In the end, the small school kids who had perhaps been released from school because of the fire, thought this was all great fun, particularly having some American in their midst snapping off pictures. They were harder to escape from than the fire, which by the way, appears not to have caused any injuries. I made my way back to the Hotel Longchamps where I finished the night visiting and having dinner with Lara Iskander, one of our writers, so while not wishing to diminish the tragedy of a fire, I can say that I had a rather lively day. However, tomorrow I will definitely be heading to Saqqara.
There is one point to be made to Egyptian tourists. Today, I traveled into the heart of a very poor section of Cairo, where there was not even an instance of the tourist police and where tourist are likely never to go. I shuffled through throngs of Egyptians, and it is clear that many of them knew that I was an American. Even the school children nailed that one. I never felt any concern for my safety amongst these people, and indeed, a number of them helped me out while I was photographing the fire. So once again, whether in upscale Zamalek, or elsewhere, these Egyptians demonstrated the hospitality and friendship.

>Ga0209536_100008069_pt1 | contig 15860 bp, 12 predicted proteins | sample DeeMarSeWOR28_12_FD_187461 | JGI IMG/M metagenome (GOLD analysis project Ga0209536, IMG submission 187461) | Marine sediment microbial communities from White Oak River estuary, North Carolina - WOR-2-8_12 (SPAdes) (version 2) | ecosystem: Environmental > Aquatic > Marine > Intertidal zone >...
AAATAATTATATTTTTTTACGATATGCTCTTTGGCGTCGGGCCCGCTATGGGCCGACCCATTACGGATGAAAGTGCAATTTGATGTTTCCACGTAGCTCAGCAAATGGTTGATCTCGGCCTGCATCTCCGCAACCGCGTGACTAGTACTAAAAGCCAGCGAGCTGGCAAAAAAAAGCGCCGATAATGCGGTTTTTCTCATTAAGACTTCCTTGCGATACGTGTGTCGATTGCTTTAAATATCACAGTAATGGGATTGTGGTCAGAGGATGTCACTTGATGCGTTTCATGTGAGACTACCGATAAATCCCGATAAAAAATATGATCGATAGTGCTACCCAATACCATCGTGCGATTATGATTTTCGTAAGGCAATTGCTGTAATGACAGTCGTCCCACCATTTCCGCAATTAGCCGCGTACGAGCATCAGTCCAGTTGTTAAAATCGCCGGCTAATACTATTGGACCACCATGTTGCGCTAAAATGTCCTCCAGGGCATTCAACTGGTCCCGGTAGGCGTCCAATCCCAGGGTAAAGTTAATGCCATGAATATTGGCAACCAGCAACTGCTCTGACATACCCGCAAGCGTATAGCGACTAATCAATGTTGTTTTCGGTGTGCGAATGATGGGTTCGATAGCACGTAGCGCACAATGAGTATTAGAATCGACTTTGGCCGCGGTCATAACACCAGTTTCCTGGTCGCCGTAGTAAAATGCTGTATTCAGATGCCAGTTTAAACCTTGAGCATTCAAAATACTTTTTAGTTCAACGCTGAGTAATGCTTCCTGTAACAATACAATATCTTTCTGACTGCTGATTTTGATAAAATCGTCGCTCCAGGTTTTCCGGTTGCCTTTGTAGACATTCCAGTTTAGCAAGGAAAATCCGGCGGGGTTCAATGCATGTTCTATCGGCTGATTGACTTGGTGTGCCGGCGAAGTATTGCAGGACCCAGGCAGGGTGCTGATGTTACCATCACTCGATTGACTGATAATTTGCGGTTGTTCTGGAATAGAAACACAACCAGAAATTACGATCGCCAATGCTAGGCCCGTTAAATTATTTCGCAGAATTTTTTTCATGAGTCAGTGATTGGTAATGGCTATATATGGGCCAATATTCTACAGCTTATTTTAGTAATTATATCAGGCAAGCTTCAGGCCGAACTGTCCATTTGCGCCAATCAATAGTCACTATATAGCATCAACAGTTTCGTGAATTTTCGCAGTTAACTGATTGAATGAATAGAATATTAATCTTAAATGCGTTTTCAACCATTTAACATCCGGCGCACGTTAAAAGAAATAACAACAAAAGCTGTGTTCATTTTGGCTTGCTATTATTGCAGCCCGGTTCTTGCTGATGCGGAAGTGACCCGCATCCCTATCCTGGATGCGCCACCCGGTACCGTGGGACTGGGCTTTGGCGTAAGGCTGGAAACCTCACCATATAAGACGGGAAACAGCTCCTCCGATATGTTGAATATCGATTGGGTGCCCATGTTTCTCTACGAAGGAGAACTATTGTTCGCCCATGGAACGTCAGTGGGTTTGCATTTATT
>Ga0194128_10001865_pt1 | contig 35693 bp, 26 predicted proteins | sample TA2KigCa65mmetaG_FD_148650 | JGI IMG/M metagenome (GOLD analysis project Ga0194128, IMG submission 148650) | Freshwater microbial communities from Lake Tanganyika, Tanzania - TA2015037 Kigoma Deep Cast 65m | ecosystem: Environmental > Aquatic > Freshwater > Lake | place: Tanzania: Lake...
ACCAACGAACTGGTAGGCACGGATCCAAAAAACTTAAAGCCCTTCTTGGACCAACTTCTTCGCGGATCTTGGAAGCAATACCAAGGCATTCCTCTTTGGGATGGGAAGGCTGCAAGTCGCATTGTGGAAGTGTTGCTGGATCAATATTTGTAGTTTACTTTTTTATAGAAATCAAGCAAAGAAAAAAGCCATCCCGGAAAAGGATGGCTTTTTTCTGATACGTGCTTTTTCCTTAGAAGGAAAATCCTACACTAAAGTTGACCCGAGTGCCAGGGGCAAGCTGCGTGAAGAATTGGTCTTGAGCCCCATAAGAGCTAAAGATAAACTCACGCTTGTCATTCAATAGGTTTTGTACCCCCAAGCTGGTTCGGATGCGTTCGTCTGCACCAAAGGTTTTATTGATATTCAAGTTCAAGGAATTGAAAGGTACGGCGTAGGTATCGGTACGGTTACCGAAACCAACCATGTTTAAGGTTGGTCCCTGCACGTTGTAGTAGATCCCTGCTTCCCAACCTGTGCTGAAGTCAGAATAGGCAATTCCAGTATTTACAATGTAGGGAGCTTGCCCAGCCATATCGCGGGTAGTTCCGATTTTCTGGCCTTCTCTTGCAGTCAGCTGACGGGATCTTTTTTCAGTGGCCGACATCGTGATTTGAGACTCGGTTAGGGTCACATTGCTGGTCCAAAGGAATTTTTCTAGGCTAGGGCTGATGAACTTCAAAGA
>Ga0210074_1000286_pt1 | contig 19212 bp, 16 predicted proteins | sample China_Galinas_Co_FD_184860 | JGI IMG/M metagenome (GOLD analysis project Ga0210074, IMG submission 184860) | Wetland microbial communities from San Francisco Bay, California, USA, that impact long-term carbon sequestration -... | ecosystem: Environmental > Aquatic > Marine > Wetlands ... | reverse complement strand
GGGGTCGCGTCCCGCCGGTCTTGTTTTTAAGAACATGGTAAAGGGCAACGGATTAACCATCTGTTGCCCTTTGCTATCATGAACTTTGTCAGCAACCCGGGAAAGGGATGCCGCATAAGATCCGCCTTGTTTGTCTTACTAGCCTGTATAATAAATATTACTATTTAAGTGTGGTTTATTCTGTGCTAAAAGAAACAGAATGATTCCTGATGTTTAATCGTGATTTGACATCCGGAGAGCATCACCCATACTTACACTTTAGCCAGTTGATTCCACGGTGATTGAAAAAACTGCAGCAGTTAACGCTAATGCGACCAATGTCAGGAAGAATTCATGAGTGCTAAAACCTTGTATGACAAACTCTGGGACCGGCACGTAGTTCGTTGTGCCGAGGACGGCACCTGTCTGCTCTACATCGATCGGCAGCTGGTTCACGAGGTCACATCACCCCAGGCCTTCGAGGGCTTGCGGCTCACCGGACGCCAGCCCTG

On another note, today I received a correspondence from Jane Akshar, an AETBI member and tour operator out of Luxor, who has just had a short visit with Kent Weeks and also reports on other matters around Luxor. As most of our readers should know, Kent is a very well known Egyptologist who is excavating KV5, the tomb of the sons of Ramesses II. She has this to report: